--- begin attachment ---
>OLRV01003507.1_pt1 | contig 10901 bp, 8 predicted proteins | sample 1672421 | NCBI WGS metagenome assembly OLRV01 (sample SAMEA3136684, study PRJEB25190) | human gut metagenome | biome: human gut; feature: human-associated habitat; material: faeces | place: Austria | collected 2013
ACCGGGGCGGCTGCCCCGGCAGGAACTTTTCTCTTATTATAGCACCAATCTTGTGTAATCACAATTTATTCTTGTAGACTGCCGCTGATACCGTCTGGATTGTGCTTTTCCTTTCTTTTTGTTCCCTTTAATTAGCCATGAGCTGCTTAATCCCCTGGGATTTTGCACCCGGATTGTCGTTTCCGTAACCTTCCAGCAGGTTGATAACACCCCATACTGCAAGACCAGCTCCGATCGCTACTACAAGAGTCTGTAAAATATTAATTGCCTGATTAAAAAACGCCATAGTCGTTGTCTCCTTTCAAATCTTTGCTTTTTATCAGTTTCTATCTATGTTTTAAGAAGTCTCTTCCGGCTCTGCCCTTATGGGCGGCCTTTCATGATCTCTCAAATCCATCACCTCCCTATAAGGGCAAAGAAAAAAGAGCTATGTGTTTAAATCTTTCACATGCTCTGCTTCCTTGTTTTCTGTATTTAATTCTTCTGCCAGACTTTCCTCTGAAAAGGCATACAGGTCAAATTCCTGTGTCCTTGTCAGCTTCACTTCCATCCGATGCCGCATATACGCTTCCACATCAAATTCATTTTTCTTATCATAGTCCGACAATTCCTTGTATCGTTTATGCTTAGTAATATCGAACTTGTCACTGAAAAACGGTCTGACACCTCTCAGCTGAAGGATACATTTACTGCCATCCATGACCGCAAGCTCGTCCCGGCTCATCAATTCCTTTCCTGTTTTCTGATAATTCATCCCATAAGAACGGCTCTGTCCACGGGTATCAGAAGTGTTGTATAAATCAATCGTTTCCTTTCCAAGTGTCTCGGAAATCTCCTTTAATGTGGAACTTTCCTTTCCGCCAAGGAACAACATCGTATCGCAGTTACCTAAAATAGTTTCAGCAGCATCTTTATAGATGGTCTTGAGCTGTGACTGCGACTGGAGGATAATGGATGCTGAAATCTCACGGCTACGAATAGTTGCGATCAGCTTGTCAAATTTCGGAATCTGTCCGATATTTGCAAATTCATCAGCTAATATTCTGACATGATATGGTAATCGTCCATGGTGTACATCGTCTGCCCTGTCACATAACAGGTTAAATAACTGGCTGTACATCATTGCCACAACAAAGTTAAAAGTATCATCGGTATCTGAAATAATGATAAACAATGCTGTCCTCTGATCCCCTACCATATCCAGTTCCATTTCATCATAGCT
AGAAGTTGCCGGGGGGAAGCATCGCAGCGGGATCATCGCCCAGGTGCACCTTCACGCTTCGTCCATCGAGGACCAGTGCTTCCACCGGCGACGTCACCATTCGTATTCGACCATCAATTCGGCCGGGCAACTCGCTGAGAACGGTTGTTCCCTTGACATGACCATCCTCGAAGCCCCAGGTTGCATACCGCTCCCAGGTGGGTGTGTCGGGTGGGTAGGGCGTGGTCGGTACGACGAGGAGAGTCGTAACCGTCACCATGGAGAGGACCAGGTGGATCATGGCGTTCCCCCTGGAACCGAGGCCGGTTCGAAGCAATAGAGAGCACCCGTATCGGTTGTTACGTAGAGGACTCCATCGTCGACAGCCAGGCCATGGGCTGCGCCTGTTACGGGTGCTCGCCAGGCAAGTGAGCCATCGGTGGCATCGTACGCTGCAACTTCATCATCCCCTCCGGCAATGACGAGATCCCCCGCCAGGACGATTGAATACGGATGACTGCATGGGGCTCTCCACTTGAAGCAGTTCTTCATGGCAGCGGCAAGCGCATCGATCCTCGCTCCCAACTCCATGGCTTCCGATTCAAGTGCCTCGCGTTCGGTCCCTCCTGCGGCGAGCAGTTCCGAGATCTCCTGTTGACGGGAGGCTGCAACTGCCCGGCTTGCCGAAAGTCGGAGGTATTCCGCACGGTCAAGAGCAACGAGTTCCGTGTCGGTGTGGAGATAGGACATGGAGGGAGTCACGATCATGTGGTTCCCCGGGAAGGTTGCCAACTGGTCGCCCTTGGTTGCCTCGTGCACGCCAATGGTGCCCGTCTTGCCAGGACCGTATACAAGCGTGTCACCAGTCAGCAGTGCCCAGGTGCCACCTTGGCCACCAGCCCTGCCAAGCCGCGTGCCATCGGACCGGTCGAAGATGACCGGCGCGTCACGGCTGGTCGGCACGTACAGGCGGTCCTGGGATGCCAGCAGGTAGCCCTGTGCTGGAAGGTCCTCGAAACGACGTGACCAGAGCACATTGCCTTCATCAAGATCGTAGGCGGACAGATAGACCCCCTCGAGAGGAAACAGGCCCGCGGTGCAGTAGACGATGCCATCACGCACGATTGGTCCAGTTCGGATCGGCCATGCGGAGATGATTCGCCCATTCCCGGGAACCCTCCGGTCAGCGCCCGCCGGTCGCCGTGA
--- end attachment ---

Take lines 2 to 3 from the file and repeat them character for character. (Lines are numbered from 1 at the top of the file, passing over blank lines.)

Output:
ACCGGGGCGGCTGCCCCGGCAGGAACTTTTCTCTTATTATAGCACCAATCTTGTGTAATCACAATTTATTCTTGTAGACTGCCGCTGATACCGTCTGGATTGTGCTTTTCCTTTCTTTTTGTTCCCTTTAATTAGCCATGAGCTGCTTAATCCCCTGGGATTTTGCACCCGGATTGTCGTTTCCGTAACCTTCCAGCAGGTTGATAACACCCCATACTGCAAGACCAGCTCCGATCGCTACTACAAGAGTCTGTAAAATATTAATTGCCTGATTAAAAAACGCCATAGTCGTTGTCTCCTTTCAAATCTTTGCTTTTTATCAGTTTCTATCTATGTTTTAAGAAGTCTCTTCCGGCTCTGCCCTTATGGGCGGCCTTTCATGATCTCTCAAATCCATCACCTCCCTATAAGGGCAAAGAAAAAAGAGCTATGTGTTTAAATCTTTCACATGCTCTGCTTCCTTGTTTTCTGTATTTAATTCTTCTGCCAGACTTTCCTCTGAAAAGGCATACAGGTCAAATTCCTGTGTCCTTGTCAGCTTCACTTCCATCCGATGCCGCATATACGCTTCCACATCAAATTCATTTTTCTTATCATAGTCCGACAATTCCTTGTATCGTTTATGCTTAGTAATATCGAACTTGTCACTGAAAAACGGTCTGACACCTCTCAGCTGAAGGATACATTTACTGCCATCCATGACCGCAAGCTCGTCCCGGCTCATCAATTCCTTTCCTGTTTTCTGATAATTCATCCCATAAGAACGGCTCTGTCCACGGGTATCAGAAGTGTTGTATAAATCAATCGTTTCCTTTCCAAGTGTCTCGGAAATCTCCTTTAATGTGGAACTTTCCTTTCCGCCAAGGAACAACATCGTATCGCAGTTACCTAAAATAGTTTCAGCAGCATCTTTATAGATGGTCTTGAGCTGTGACTGCGACTGGAGGATAATGGATGCTGAAATCTCACGGCTACGAATAGTTGCGATCAGCTTGTCAAATTTCGGAATCTGTCCGATATTTGCAAATTCATCAGCTAATATTCTGACATGATATGGTAATCGTCCATGGTGTACATCGTCTGCCCTGTCACATAACAGGTTAAATAACTGGCTGTACATCATTGCCACAACAAAGTTAAAAGTATCATCGGTATCTGAAATAATGATAAACAATGCTGTCCTCTGATCCCCTACCATATCCAGTTCCATTTCATCATAGCT
AGAAGTTGCCGGGGGGAAGCATCGCAGCGGGATCATCGCCCAGGTGCACCTTCACGCTTCGTCCATCGAGGACCAGTGCTTCCACCGGCGACGTCACCATTCGTATTCGACCATCAATTCGGCCGGGCAACTCGCTGAGAACGGTTGTTCCCTTGACATGACCATCCTCGAAGCCCCAGGTTGCATACCGCTCCCAGGTGGGTGTGTCGGGTGGGTAGGGCGTGGTCGGTACGACGAGGAGAGTCGTAACCGTCACCATGGAGAGGACCAGGTGGATCATGGCGTTCCCCCTGGAACCGAGGCCGGTTCGAAGCAATAGAGAGCACCCGTATCGGTTGTTACGTAGAGGACTCCATCGTCGACAGCCAGGCCATGGGCTGCGCCTGTTACGGGTGCTCGCCAGGCAAGTGAGCCATCGGTGGCATCGTACGCTGCAACTTCATCATCCCCTCCGGCAATGACGAGATCCCCCGCCAGGACGATTGAATACGGATGACTGCATGGGGCTCTCCACTTGAAGCAGTTCTTCATGGCAGCGGCAAGCGCATCGATCCTCGCTCCCAACTCCATGGCTTCCGATTCAAGTGCCTCGCGTTCGGTCCCTCCTGCGGCGAGCAGTTCCGAGATCTCCTGTTGACGGGAGGCTGCAACTGCCCGGCTTGCCGAAAGTCGGAGGTATTCCGCACGGTCAAGAGCAACGAGTTCCGTGTCGGTGTGGAGATAGGACATGGAGGGAGTCACGATCATGTGGTTCCCCGGGAAGGTTGCCAACTGGTCGCCCTTGGTTGCCTCGTGCACGCCAATGGTGCCCGTCTTGCCAGGACCGTATACAAGCGTGTCACCAGTCAGCAGTGCCCAGGTGCCACCTTGGCCACCAGCCCTGCCAAGCCGCGTGCCATCGGACCGGTCGAAGATGACCGGCGCGTCACGGCTGGTCGGCACGTACAGGCGGTCCTGGGATGCCAGCAGGTAGCCCTGTGCTGGAAGGTCCTCGAAACGACGTGACCAGAGCACATTGCCTTCATCAAGATCGTAGGCGGACAGATAGACCCCCTCGAGAGGAAACAGGCCCGCGGTGCAGTAGACGATGCCATCACGCACGATTGGTCCAGTTCGGATCGGCCATGCGGAGATGATTCGCCCATTCCCGGGAACCCTCCGGTCAGCGCCCGCCGGTCGCCGTGA